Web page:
Out of the total 507 samples, only five hundred pregnant women participated in the study, giving a response rate of 98.6%. The mean and ± Standard Deviation of respondent age was 28.8 ± 5 years; women’s age ranged from 20 to 38 years. Of the total respondents, 472 (94.4%) were married and 4.4% single. Most of the respondents (469 or 93.8%) were housewives, and 391 (78.2%) of the pregnant women were rural dwellers; 338 (67.6%) attended formal school (Table 1).
Table 1

Socio-demographic characteristics of pregnant women in Amhara National Regional State, northeast Ethiopia, 2015

Variables

Category

Frequency

Percentage

Age

15–24

107

21.4

25–34

308

61.6

35–44

85

17.0

Marital status

Single

22

4.4

Married

472

94.4

Divorce

4

0.8

Widow

2

0.4

Residence

Urban

109

21.8

Rural

391

78.2

Occupation

Housewife

469

93.8

Government employee

9

1.8

Merchant

15

3.0

NGO employee

7

1.4

Religion

Orthodox

44

8.8

Muslim

456

91.2

Family size

1–3

232

46.4

4–6

244

48.8

>/=7

24

4.8

Educational status

No formal education

338

67.6

Primary education

98

19.6

Secondary education

51

10.2

College and above college

13

2.6

Monthly income

< 500 ETB

226

45.2

500–1500 ETB

193

38.6

> 1500 ETB

81

16.2

Ethnicity

Amhara

500

100.0

Partner education

No formal education

343

68.6

Primary education

59

11.8

Secondary education

58

11.6

College and above College

40

8.0

Partner occupation

Farmer

354

70.8

Employee

36

7.2

Merchant

82

16.4

NGO employee

28

5.6

Distance of HF from home (round trip)

</= one hour

162

33.0

> one hour

338

67.0

Obstetric characteristics of respondents

In the assessment of obstetric characteristics, 135 (27%) of the respondents were primigravida, and about 365 (73%) had more than two pregnancies. Regarding gestational age, 185 (37%) respondents were in the first trimester and twenty-five (5%) in the third trimester. About 358 (71.6%) respondents had two and more than two ANC visits (Table 2).
Table 2

Obstetric characteristics of pregnant women in Tehulederie district, Amhara National Regional State, northeast Ethiopia, 2015

Variables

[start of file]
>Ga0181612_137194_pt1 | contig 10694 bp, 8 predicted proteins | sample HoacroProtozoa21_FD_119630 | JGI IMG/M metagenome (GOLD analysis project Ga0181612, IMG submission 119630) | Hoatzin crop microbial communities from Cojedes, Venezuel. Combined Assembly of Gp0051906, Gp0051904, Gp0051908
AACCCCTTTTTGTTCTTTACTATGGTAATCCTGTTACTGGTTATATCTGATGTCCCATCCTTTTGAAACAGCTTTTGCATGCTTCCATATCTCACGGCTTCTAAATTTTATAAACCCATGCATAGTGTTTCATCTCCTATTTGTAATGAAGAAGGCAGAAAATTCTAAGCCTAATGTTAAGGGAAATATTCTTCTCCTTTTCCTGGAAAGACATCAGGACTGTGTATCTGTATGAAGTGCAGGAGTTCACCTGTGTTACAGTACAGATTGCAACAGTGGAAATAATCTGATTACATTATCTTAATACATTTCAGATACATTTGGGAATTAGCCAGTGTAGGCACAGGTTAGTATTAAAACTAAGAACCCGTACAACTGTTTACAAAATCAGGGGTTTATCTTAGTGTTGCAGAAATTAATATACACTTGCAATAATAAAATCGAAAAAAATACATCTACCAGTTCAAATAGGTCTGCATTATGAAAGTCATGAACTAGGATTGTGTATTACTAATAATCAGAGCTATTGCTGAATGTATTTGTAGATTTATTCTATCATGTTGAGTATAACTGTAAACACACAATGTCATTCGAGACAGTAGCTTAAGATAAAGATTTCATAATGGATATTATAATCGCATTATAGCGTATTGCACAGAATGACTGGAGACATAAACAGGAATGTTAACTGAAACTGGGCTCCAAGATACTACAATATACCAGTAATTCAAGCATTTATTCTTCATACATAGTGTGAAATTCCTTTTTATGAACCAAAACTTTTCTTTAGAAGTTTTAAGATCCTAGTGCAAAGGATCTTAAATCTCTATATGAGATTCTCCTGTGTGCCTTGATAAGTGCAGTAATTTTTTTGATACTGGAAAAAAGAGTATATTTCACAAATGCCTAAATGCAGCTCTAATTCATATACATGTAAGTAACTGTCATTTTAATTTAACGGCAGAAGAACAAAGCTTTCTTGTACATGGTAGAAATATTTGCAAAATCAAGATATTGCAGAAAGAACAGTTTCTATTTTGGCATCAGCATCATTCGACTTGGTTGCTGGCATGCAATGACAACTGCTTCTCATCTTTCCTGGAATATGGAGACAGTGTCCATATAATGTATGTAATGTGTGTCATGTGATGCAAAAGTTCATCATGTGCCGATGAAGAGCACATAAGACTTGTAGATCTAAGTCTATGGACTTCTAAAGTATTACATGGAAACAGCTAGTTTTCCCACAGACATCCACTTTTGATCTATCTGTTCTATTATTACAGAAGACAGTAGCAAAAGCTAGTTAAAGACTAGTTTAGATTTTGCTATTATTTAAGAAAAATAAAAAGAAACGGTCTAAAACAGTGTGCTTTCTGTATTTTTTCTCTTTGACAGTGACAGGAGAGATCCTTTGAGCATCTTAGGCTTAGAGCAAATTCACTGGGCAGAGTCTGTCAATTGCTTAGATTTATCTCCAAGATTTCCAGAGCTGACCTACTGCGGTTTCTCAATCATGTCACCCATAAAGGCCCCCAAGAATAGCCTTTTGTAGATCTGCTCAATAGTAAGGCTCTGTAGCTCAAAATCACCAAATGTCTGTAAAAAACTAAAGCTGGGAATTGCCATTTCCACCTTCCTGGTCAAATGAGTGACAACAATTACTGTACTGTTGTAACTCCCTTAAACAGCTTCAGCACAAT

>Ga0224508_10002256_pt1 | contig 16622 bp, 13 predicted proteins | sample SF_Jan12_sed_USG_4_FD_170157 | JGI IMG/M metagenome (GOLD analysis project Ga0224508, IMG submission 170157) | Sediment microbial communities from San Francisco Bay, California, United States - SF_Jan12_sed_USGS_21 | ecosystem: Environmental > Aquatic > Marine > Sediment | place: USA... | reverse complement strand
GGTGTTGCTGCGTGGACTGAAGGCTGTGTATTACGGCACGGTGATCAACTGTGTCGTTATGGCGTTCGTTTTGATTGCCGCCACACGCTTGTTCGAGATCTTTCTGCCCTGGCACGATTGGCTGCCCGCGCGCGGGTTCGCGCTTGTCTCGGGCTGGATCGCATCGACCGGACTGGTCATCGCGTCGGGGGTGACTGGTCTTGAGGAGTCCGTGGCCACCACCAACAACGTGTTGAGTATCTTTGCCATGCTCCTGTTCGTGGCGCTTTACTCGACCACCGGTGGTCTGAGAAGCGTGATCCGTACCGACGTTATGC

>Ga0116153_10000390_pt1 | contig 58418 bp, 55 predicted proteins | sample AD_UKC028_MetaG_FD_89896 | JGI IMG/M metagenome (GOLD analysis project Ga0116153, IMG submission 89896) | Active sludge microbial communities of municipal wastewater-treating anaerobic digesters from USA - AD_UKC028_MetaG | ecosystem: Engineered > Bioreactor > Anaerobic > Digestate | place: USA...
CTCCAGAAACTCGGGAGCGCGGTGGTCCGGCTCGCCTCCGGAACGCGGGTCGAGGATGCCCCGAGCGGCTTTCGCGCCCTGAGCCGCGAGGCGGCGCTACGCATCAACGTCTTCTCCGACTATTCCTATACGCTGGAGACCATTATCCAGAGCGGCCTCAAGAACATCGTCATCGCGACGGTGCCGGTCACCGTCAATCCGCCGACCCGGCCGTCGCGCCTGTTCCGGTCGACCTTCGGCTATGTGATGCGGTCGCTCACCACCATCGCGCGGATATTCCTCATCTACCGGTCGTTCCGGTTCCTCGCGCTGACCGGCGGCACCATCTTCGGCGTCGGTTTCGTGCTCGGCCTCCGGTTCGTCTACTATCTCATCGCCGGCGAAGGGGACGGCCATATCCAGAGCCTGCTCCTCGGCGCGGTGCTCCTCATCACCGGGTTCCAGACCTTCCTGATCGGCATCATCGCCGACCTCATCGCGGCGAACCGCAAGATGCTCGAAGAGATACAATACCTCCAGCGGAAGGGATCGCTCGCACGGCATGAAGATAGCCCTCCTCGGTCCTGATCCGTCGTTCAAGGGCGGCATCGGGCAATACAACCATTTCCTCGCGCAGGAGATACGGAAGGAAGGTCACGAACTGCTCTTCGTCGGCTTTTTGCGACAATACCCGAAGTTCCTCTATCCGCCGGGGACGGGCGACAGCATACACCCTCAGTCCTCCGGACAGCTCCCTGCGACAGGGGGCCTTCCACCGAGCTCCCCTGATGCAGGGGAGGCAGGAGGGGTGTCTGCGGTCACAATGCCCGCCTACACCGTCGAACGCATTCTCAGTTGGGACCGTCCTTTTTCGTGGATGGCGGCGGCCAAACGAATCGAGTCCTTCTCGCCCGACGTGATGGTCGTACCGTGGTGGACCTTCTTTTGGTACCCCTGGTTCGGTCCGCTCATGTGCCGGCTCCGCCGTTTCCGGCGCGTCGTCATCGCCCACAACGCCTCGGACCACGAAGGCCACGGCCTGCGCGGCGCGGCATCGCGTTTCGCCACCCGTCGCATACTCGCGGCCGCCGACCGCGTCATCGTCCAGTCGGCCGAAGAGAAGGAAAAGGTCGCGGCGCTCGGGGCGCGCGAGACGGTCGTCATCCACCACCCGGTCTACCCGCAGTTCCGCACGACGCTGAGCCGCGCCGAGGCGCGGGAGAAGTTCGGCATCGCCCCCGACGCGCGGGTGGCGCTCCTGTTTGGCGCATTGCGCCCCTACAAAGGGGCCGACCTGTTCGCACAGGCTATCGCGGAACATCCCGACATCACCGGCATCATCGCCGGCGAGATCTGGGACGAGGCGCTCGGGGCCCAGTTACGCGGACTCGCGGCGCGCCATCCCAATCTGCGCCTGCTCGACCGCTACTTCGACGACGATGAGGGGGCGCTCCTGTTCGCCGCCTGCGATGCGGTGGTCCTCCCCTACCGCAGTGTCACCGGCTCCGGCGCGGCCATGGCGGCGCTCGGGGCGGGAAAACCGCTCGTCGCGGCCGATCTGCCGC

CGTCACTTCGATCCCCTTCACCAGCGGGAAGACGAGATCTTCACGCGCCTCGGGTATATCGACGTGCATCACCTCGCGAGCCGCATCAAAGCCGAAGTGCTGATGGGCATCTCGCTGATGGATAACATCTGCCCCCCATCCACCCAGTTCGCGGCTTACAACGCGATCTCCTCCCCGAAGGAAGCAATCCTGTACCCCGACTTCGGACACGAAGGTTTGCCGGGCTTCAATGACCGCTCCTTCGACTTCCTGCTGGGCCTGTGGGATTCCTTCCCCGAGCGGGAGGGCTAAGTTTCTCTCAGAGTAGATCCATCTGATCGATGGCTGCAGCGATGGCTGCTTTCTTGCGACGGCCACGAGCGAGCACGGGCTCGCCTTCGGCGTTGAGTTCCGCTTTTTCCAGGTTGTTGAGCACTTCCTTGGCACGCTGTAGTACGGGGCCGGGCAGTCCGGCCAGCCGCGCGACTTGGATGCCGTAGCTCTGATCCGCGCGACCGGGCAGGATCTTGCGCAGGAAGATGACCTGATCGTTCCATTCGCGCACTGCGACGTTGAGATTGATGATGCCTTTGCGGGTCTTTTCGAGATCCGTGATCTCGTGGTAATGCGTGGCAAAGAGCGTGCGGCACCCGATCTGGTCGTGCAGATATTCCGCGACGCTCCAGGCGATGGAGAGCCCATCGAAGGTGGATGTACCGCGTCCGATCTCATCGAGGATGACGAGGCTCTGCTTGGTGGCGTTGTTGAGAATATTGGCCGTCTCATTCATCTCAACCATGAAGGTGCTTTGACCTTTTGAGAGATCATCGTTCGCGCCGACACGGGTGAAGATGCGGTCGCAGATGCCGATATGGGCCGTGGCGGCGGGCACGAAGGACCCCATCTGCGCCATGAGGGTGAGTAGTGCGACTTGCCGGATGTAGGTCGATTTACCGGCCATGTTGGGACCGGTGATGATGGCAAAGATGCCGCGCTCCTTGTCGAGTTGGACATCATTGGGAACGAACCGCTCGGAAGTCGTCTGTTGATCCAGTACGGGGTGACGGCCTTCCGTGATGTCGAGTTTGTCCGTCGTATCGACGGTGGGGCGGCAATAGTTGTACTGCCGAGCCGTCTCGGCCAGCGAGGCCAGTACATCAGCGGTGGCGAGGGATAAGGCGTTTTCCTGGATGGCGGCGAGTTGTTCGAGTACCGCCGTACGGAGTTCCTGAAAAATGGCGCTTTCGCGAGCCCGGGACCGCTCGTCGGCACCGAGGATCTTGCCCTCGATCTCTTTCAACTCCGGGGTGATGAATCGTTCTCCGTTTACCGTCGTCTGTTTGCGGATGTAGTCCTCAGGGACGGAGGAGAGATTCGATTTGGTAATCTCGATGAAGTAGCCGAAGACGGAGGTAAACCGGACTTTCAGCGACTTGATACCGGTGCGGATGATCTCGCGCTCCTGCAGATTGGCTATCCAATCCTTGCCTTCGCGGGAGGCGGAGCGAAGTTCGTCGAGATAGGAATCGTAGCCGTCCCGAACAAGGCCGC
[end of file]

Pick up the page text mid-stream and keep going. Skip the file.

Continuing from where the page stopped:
Category

Frequency

Percentage

Gestational age

1–3 months

185

37.0

4–6 months

290

58.0

7–9 months

25

5.0

Starting time for ANC visit

No

4

.8

Yes

496

99.2

Number of ANC visits

One time

142

28.4

Two times

168

33.6

Three times

135

27.0

Four times

51

10.2

Five times

4

.8

ANC service was given by

Midwife/clinical nurse

471

94.2

HEWs

29

5.8

ANC starting time

at < 3 month

54

10.8

at 3–4 month

310

62.0

>/= 5 month

136

27.2

Plan of ANC visit

< 4 visits

14

2.8

4 visits

471

94.2

> 4 visits

15

3.0

Para

0

135

27.0

1–3

227

45.4

>/= 4

138

27.6

Regarding knowledge of key danger signs during pregnancy, childbirth, and the postpartum period within two days, 492 (98.4%) of the 500 respondents reported that they had information about danger signs during pregnancy, childbirth, and within two days of the postpartum period. About 128 (25.6%), 333 (66.6%), and 321 (64.2%) of the pregnant women were not knowledgeable about danger signs during pregnancy, labor/childbirth and within two days of the postpartum period, respectively. When vaginal bleeding, the most frequently reported obstetric danger sign was considered, 484 (96.8%) had it during pregnancy, 483 (96.6%) at labor/childbirth, and 455 (91%) in the postpartum period.

Knowledge of respondents about preparation for birth and its complications

All of the respondents reported that they had information about BPCR. Out of the total respondents, 223 (44.6%) were considered as knowledgeable. Regarding each recommended element which had to be done as BPCR; 440 (88%) said they saved money for delivery and possible obstetric emergency, 429 (85.8%) identified place of delivery, 109 (21.8) arranged potential blood donor, and 142 (28.4) spontaneously chose a skilled birth attendant (Table 3).
Table 3

Knowledge of birth BPCR among pregnant women in Tehuledere district, northeast Ethiopia, 2015

Variable

Response

Frequency

Percentage

Identification of health facility

No

71

14.2

Yes

429

85.8

Identification of skilled birth attendant

No

358

71.6

yes

142

28.4

Saving money

No

60

12.0

Yes

440

88.0

Preparation of transport

No

306

61.2

Yes

194

38.8

Identification of temporary family caregiver

No

199

39.8

Yes

301

60.2

Arranging blood donor

No

391

78.2

Yes

109

21.8

Identification of birth companion

No

206

41.2

Yes

294

58.8

Identification of decision-maker in case of emergency

No

207

41.4

Yes

293

58.6

Identification of medical facility in case of emergency

No

88

17.6

Yes

412

82.4

Knowledge about BPCR knowledgeable

No

277

55.4

Yes

223

44.6

Birth preparedness and complication readiness practices of respondents